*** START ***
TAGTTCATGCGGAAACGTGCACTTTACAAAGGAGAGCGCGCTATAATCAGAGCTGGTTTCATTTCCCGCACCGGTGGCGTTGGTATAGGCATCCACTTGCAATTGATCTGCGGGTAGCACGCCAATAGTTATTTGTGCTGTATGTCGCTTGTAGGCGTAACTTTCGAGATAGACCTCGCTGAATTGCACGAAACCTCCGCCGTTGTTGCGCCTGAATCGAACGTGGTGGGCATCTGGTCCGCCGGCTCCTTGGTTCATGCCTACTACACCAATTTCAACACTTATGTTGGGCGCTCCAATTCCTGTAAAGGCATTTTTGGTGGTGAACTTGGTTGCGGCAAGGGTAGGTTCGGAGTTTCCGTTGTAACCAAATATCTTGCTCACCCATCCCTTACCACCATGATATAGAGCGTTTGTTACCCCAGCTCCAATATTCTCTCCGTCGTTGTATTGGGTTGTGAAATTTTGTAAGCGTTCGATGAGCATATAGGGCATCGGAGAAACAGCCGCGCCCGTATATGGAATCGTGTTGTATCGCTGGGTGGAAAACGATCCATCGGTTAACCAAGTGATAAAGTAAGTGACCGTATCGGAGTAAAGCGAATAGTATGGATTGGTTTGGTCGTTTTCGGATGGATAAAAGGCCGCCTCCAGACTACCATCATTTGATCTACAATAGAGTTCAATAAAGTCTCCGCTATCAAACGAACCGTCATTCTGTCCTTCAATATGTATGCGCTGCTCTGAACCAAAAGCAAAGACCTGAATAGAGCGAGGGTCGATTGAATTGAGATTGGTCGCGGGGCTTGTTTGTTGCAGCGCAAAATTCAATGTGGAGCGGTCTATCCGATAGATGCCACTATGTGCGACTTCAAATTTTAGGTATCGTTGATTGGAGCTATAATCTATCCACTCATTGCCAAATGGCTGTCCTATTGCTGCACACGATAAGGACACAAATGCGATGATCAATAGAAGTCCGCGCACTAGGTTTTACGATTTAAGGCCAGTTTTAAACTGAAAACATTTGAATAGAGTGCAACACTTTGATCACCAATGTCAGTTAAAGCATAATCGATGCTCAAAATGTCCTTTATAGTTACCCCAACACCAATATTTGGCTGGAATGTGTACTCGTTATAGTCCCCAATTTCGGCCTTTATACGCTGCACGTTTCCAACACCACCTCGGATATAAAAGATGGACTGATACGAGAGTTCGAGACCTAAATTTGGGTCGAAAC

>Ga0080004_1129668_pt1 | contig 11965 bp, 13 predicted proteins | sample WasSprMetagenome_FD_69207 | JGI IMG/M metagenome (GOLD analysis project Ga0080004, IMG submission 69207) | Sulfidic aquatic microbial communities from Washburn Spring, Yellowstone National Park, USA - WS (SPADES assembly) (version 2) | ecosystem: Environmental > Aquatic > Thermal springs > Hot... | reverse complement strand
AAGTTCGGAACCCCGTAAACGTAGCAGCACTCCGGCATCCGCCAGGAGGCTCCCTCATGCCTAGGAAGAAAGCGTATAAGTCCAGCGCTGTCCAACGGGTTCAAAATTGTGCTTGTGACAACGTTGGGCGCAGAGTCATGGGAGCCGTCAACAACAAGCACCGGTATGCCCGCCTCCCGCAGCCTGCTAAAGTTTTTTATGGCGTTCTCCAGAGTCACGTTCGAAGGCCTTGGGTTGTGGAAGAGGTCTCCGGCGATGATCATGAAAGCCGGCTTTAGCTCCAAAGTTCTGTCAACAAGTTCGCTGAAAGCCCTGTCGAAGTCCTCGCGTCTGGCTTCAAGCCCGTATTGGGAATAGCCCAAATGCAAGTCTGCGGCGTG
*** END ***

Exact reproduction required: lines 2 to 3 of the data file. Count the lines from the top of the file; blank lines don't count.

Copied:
>Ga0080004_1129668_pt1 | contig 11965 bp, 13 predicted proteins | sample WasSprMetagenome_FD_69207 | JGI IMG/M metagenome (GOLD analysis project Ga0080004, IMG submission 69207) | Sulfidic aquatic microbial communities from Washburn Spring, Yellowstone National Park, USA - WS (SPADES assembly) (version 2) | ecosystem: Environmental > Aquatic > Thermal springs > Hot... | reverse complement strand
AAGTTCGGAACCCCGTAAACGTAGCAGCACTCCGGCATCCGCCAGGAGGCTCCCTCATGCCTAGGAAGAAAGCGTATAAGTCCAGCGCTGTCCAACGGGTTCAAAATTGTGCTTGTGACAACGTTGGGCGCAGAGTCATGGGAGCCGTCAACAACAAGCACCGGTATGCCCGCCTCCCGCAGCCTGCTAAAGTTTTTTATGGCGTTCTCCAGAGTCACGTTCGAAGGCCTTGGGTTGTGGAAGAGGTCTCCGGCGATGATCATGAAAGCCGGCTTTAGCTCCAAAGTTCTGTCAACAAGTTCGCTGAAAGCCCTGTCGAAGTCCTCGCGTCTGGCTTCAAGCCCGTATTGGGAATAGCCCAAATGCAAGTCTGCGGCGTG